Hackers are so misunderstood. In what has to be the most authentic portrayal of cyber hooligans ever, the 1995 movie “Hackers,” wayward youths use their hacking ability to set off school sprinkler systems, screw up the stock exchange and even get caught up in a battle for a virus that could capsize an oil tanker – all in a day’s work for a hacker. So when an American securities firm alleged that the Chinese military merely breaching US networks and maybe helping themselves to a trade secret or two, the People’s Liberation Army thought they should be applauded for not doing something way worse.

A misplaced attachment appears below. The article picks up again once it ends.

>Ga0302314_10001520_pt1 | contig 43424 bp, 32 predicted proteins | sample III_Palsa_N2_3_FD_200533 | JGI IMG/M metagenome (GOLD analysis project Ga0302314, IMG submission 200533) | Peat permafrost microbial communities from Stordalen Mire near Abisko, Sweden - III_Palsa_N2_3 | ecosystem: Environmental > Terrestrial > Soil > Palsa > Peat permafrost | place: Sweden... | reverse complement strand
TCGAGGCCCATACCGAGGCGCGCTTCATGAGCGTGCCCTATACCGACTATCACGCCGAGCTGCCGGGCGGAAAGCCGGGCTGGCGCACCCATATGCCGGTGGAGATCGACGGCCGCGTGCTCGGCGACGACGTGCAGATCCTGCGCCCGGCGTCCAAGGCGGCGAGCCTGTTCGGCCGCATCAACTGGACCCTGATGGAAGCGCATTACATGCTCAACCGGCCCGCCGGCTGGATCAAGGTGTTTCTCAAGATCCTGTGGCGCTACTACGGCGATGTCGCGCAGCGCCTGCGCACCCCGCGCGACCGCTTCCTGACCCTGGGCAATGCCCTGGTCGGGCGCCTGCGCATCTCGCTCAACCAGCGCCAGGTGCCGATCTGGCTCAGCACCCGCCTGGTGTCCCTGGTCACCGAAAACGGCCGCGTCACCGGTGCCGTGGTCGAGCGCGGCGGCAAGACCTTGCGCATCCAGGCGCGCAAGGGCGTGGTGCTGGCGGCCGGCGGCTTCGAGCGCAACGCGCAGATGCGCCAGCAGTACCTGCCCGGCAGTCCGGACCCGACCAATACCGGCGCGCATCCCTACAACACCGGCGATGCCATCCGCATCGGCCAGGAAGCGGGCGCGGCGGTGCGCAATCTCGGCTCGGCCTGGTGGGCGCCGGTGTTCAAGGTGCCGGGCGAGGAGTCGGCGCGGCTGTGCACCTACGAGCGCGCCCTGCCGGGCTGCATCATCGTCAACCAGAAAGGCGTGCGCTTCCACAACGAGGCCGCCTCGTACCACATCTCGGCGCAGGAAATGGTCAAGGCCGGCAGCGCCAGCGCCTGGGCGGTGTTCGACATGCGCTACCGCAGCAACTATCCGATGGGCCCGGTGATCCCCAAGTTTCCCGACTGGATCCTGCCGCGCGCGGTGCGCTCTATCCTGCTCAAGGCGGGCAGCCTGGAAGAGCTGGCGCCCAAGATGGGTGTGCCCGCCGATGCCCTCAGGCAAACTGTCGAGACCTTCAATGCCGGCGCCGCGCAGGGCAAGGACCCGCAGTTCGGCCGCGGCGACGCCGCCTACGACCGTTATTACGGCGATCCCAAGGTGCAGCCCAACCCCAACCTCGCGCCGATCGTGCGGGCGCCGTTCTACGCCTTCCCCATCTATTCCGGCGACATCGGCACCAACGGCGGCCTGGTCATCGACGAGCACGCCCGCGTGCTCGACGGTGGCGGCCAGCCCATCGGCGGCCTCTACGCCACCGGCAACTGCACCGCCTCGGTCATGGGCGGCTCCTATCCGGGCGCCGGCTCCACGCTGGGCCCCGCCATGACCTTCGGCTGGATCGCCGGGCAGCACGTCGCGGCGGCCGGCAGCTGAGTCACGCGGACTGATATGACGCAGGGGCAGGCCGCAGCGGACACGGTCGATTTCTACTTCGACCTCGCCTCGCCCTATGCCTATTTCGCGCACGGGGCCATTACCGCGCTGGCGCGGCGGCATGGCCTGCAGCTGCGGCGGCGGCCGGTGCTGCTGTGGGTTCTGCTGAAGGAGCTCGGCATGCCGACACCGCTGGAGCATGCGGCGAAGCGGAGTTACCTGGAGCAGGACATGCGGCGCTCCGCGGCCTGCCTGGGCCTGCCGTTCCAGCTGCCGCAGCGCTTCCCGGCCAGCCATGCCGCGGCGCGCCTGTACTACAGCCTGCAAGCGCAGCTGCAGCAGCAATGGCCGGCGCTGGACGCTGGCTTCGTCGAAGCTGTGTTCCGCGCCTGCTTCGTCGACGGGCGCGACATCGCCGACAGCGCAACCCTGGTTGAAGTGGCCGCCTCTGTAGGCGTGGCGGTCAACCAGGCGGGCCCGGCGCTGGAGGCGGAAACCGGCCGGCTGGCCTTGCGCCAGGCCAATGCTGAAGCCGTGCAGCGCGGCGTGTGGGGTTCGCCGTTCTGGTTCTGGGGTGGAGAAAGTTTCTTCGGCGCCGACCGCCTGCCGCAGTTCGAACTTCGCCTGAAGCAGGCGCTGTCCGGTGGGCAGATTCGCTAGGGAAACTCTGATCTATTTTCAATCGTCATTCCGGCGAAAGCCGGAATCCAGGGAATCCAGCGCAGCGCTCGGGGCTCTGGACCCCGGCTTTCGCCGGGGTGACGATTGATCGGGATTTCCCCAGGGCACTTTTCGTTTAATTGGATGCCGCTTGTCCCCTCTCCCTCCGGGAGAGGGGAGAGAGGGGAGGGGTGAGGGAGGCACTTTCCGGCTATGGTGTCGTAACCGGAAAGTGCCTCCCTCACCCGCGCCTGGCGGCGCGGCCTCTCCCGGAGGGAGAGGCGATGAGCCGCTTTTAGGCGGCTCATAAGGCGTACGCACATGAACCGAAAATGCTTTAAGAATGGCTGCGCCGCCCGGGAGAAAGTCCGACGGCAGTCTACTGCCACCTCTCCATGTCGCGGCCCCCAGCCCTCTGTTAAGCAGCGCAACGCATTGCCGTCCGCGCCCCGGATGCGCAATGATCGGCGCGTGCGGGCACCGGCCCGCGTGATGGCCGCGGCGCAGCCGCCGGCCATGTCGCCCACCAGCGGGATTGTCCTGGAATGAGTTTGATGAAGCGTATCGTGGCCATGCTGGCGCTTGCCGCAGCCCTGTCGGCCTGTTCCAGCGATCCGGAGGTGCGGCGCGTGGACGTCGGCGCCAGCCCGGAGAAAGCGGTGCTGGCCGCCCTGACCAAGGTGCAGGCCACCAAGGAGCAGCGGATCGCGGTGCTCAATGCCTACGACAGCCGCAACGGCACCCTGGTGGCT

China initially attempted to distract from the report by claiming the US military had hacked a giant screen in downtown Zhongshan in Guangdong province in order to play 20 minutes of one US intelligence officers’ favorite skin flicks. To Foreign Ministry spokesman Hong Lei’s dismay, the incident was later linked back to some poor Chinese office schlub. It looks like the Chinese government has their work cut out for them to deny this one. One purported cyberattack was so obvious that a military officer hacked the US, then logged into Facebook and poked the White House. “Really? A poke? What is this 2005?” a top fictional White House aide said, while trying to pretend he wasn’t flattered by the attention. With the US officials plan to “name and shame” unlikely to truly deter Chinese hackers, we suggest in the meantime that readers post the following on their Facebook accounts: “By the present communiqué, I notify China that it is strictly forbidden to disclose, copy, distribute, disseminate, or take any other action against me on the basis of this profile and/or its contents…” Works like a charm, we hear.